The rapidly developing biofuels industry has helped to put renewable energy on the map, with mandated blending targets indicating that the sector is ripe for further growth.
Currently, just 6bn litres (or 4.75 per cent) of European transport fuel comes from renewable sources but as this figure needs to rise to 18.5bn litres by 2020, the renewable transport fuel market is set to triple in just seven years.
Sustainable biofuel projects are currently in a very strong position. These schemes use technology with known commercial results and operate within a supportive regulatory environment – as demonstrated by the now binding UK Renewable Transport Fuel Obligation.
Furthermore the UK is ideally suited to domestic biofuel production, with a large transport fleet, a surplus of low-grade feedstock and an existing petrochemical infrastructure.
The renewable energy sector has undergone huge leaps in technology and development in the past few years and there are a range of projects offering attractive investment propositions with market-wide appeal.
Many opportunities in the renewable energy sector are supported by government incentives to encourage investment. As a result, these tax efficiencies can be used to enhance returns or offer downside risk protection.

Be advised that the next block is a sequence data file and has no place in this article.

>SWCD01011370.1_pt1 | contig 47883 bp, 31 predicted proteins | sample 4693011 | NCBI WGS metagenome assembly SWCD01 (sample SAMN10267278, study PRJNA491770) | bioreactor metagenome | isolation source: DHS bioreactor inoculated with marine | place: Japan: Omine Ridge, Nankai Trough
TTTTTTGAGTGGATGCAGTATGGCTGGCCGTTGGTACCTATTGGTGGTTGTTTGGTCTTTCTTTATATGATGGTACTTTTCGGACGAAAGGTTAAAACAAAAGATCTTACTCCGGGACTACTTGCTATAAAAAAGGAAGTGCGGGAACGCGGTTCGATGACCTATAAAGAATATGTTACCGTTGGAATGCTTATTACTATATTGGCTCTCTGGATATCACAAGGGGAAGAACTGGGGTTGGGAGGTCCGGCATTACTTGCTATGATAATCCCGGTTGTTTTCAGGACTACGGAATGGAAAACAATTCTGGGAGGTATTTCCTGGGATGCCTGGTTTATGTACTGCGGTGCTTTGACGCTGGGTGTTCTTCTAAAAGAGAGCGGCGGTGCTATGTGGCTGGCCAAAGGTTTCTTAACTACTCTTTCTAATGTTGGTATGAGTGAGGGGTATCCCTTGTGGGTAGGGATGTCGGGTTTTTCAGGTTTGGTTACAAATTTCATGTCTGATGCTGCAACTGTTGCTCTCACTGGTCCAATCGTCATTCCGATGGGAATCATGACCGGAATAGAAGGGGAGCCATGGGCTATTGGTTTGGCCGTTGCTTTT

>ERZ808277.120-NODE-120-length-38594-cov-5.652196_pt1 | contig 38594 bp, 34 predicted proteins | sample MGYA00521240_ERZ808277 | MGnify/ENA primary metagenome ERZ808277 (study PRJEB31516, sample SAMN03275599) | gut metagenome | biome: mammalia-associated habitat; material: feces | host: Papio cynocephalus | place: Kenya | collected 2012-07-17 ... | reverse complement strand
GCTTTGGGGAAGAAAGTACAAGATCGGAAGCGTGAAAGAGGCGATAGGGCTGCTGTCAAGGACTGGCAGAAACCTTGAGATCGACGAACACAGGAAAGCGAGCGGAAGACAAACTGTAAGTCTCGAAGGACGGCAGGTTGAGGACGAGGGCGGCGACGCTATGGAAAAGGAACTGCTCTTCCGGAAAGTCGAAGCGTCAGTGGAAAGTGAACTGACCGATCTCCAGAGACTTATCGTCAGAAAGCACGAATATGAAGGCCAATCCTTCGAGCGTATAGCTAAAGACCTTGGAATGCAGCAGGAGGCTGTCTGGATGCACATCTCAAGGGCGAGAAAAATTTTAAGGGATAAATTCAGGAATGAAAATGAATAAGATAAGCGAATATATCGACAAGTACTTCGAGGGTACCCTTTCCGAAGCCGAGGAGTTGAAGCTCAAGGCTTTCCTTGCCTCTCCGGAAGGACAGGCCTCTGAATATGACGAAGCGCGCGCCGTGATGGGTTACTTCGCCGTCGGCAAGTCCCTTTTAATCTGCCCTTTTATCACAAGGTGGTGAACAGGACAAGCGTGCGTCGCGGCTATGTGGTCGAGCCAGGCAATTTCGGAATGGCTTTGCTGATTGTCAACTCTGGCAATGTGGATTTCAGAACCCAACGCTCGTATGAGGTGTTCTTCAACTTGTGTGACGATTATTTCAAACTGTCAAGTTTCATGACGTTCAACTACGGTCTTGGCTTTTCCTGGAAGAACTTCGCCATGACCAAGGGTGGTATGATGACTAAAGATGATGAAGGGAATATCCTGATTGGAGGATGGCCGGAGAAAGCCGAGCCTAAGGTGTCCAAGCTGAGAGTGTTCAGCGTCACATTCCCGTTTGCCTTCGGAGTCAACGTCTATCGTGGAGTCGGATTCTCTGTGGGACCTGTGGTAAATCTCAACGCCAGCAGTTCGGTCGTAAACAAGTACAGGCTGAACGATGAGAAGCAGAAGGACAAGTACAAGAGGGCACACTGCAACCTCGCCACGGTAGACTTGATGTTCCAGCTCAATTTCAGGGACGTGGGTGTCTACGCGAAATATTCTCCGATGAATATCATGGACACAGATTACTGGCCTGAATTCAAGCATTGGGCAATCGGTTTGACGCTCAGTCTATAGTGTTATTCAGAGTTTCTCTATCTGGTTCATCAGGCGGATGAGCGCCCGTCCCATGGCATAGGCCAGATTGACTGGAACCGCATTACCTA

Biofuel projects are particularly attractive as they usually have large capital expenditure requirements that generate in-year capital allowance relief that can be used in mitigating tax liabilities. These schemes may also contain expenditure on energy-saving plant and machinery, attracting enhanced capital allowances that generate 100 per cent first-year allowances.
Such projects tend to be sited in regeneration areas or ‘enterprise zones’, which may also attract Business Premises Renovation Allowance relief on renovation costs.
But project finance can be difficult to secure in the current climate. An alternative source of finance, which is starting to attract interest in the renewable energy sector, is ‘retail debt’.
Products often referred to as ‘mini-bonds’ with a fixed term and return have been borne out of a clear demand from retail investors.
The best-known example is energy firm Ecotricity, which raised £20m in two tranches – offering a four-year term of 6-7 per cent interest with a minimum investment of £500,000.
While other investments look towards peer-to-peer lending, doubts surround the regulation and default-rate risks associated with this type of finance. With retail debt – a proven source for raising project finance in the renewable sector – this type of investment can bypass many of the issues faced and secure the necessary funding.
Jonathan Turney is an associate director at Future Capital Partners